However, the results are consistent with findings from previous studies, and suggest that patients with AGA may benefit from psychological and psychosocial support, the researchers said.
Quality of Life Issues Deserve Attention
Dr Jamie B. MacKelfresh
“Studies of the quality-of-life impact of various conditions are becoming more common in the medical literature,” Jamie B. MacKelfresh, MD, associate professor of dermatology, Emory University, Atlanta, said in an interview.
“Androgenetic alopecia is the most common type of hair loss in men and women,” she noted. “Hair loss can be labeled as a cosmetic concern, so it is important that providers understand the significant quality-of-life impact androgenetic alopecia has on the many people with this diagnosis,” she emphasized.
MacKelfresh, who was asked to comment on the study, said she was surprised that the subgroup analysis of the DLQI showed no significant difference between men and women. “This surprised me because a number of past studies have highlighted the relatively greater quality-of-life impact of hair loss on women compared to men,” she noted.
However, she added, “I was not surprised to see that androgenetic alopecia has a significant quality-of-life impact on many patients, and that physician objective assessments of the hair loss do not always correlate with the amount of quality-of-life impact,” said MacKelfresh. “In the patients I see, I find hair loss very often has a significant quality-of-life impact on patients, regardless of gender, and the amount of quality-of-life impact definitely does not always correlate with the objective amount of hair loss,” she noted.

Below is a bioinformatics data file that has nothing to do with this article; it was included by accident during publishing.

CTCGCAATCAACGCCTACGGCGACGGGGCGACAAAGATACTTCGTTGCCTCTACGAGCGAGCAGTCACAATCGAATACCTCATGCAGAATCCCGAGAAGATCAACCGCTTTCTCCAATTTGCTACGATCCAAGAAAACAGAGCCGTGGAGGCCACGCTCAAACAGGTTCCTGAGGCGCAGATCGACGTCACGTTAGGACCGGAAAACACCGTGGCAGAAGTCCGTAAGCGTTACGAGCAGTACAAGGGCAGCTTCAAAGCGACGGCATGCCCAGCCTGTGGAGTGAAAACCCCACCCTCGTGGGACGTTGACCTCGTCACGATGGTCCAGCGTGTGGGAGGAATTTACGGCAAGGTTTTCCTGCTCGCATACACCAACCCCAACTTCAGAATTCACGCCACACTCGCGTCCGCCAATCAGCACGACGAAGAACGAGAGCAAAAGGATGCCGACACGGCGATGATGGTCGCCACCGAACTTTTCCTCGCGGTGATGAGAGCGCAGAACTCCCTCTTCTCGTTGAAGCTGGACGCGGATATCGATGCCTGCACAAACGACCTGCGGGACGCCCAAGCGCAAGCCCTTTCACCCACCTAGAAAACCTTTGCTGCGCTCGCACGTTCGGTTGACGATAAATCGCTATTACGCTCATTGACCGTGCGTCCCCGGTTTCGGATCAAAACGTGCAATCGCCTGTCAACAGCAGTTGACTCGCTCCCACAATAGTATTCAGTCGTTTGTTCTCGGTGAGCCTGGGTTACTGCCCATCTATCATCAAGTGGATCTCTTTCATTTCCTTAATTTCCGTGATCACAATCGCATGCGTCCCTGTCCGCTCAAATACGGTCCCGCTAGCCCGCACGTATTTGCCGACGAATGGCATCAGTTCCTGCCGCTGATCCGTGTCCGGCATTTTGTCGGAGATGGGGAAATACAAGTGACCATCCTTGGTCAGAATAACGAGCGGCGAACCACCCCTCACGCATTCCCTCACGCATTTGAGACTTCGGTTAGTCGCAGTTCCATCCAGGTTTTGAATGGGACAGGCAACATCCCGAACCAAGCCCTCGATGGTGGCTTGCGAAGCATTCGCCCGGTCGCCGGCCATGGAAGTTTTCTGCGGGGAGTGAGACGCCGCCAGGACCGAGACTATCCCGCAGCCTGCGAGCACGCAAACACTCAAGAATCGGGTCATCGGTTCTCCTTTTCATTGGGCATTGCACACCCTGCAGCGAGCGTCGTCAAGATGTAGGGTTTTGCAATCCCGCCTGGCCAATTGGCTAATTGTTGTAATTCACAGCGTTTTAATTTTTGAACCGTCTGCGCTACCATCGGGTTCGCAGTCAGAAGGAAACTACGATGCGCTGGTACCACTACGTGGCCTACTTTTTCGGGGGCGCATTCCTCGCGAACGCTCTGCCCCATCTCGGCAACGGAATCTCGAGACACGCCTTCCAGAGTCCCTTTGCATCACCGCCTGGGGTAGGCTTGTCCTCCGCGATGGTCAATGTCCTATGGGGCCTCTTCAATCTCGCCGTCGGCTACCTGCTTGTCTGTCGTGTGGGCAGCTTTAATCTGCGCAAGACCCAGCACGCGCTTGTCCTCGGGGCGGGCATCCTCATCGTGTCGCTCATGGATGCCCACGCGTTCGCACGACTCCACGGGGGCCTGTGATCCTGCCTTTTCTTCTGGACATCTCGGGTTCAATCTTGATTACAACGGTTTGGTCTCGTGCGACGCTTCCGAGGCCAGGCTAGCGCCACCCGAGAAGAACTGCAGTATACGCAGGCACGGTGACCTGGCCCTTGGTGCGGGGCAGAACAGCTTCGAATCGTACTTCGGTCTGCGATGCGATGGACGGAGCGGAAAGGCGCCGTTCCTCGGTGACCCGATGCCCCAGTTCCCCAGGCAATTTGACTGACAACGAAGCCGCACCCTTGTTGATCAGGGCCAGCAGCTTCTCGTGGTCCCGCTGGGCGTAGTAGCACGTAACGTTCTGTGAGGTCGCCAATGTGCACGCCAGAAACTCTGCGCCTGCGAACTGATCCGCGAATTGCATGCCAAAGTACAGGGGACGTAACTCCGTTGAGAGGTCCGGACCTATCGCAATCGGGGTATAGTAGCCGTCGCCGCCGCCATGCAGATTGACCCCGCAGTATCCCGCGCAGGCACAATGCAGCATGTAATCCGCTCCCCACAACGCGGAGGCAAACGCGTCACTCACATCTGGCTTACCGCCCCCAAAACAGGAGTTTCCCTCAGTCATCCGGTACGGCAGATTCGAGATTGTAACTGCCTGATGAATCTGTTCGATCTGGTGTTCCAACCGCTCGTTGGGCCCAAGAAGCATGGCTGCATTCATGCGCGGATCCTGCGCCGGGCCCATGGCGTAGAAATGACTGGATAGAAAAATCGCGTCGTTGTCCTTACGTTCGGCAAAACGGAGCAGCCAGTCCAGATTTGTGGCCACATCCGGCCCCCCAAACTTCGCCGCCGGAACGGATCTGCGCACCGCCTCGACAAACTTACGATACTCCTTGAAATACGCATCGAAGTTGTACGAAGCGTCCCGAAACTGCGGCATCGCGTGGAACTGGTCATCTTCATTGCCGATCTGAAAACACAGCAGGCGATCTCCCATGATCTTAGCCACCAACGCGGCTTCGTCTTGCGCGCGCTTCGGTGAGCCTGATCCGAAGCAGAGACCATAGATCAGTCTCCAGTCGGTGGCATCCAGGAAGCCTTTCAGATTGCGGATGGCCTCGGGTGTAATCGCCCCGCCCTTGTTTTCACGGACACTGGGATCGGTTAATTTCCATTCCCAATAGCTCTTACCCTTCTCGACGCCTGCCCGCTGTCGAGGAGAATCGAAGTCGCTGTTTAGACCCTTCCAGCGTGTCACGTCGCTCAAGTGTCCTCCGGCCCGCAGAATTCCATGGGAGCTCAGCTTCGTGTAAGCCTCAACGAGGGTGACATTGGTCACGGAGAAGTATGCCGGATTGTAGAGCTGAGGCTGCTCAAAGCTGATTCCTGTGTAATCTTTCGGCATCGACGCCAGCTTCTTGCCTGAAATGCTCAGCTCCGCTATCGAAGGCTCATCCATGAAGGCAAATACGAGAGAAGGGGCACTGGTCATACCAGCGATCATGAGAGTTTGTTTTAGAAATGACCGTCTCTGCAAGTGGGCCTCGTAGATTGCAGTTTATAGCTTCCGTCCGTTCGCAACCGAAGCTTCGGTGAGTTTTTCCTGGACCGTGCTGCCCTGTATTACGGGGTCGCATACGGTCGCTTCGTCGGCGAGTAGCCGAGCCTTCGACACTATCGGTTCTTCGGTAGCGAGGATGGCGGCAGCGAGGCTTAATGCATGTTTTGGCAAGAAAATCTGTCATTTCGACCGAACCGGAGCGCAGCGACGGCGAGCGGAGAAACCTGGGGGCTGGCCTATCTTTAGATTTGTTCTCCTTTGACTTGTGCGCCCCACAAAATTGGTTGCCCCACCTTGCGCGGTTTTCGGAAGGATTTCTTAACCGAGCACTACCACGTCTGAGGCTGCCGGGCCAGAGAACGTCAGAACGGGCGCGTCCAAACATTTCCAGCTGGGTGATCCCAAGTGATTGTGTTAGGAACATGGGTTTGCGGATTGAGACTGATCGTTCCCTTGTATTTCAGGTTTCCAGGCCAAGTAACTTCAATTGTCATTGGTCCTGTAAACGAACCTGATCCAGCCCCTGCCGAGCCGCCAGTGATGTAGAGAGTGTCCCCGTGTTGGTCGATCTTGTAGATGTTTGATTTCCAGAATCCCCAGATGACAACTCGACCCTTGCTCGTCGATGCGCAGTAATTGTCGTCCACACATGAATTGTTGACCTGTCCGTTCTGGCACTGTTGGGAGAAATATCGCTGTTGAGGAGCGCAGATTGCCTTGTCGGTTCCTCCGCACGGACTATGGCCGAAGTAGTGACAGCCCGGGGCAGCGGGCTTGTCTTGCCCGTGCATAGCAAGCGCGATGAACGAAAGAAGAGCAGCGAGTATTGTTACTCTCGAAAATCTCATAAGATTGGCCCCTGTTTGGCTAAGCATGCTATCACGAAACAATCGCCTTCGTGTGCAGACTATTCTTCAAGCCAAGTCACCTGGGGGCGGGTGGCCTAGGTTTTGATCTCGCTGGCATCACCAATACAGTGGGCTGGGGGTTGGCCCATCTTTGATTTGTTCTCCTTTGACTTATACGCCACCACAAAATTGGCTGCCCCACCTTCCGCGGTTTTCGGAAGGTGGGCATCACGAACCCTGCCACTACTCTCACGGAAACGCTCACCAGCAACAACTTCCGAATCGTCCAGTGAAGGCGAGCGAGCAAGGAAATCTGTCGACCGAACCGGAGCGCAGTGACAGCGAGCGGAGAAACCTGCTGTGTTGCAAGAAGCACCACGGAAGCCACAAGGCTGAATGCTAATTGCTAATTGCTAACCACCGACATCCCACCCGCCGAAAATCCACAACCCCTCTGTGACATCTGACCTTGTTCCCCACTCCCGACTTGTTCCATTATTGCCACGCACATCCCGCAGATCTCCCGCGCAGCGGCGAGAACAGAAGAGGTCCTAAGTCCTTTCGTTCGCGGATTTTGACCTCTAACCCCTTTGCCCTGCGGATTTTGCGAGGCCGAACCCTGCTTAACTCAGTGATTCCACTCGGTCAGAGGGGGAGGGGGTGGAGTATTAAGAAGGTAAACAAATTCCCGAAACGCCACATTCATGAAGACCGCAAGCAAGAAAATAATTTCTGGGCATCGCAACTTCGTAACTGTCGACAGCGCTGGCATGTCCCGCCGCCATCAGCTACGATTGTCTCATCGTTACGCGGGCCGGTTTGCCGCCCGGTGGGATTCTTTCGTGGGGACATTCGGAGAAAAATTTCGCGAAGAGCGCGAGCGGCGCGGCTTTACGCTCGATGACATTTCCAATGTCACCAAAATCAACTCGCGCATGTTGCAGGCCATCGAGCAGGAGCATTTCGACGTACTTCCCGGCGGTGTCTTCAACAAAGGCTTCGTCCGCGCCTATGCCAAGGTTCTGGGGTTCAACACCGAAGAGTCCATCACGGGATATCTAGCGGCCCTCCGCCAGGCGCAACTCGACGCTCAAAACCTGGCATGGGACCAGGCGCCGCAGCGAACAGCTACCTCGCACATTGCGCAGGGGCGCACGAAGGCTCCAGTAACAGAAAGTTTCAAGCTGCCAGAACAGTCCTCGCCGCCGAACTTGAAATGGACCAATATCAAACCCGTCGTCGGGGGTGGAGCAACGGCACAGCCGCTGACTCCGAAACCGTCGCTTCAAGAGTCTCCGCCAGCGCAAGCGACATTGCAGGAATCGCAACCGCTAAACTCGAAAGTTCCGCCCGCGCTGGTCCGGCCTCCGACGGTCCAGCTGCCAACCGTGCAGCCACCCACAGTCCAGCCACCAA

A takeaway message for clinicians is to be aware that androgenetic alopecia frequently has a significant impact on patients, “particularly in the emotional dimension,” and can affect both men and women, MacKelfresh said. “Objective assessments of hair loss severity by providers may not accurately predict the degree of quality-of-life impact a patient may experience; therefore providers should include quality-of-life questions as part of their standard evaluation of patients with androgenetic alopecia,” she said. In addition to treating the hair loss, providers can help these patients by guiding them to psychological support resources, she emphasized.
More research is needed to assess the impact of androgenetic alopecia on “men, women, and the non-binary gender population,” as well as the relationship between self-esteem and hair loss, she said. “Finally, it would be helpful to understand what interventions can best help improve androgenetic alopecia patients’ quality of life,” she noted.
The study received no outside funding. The researchers had no financial conflicts to disclose. MacKelfresh had no financial conflicts to disclose.
This article originally appeared on MDedge.com, part of the Medscape Professional Network.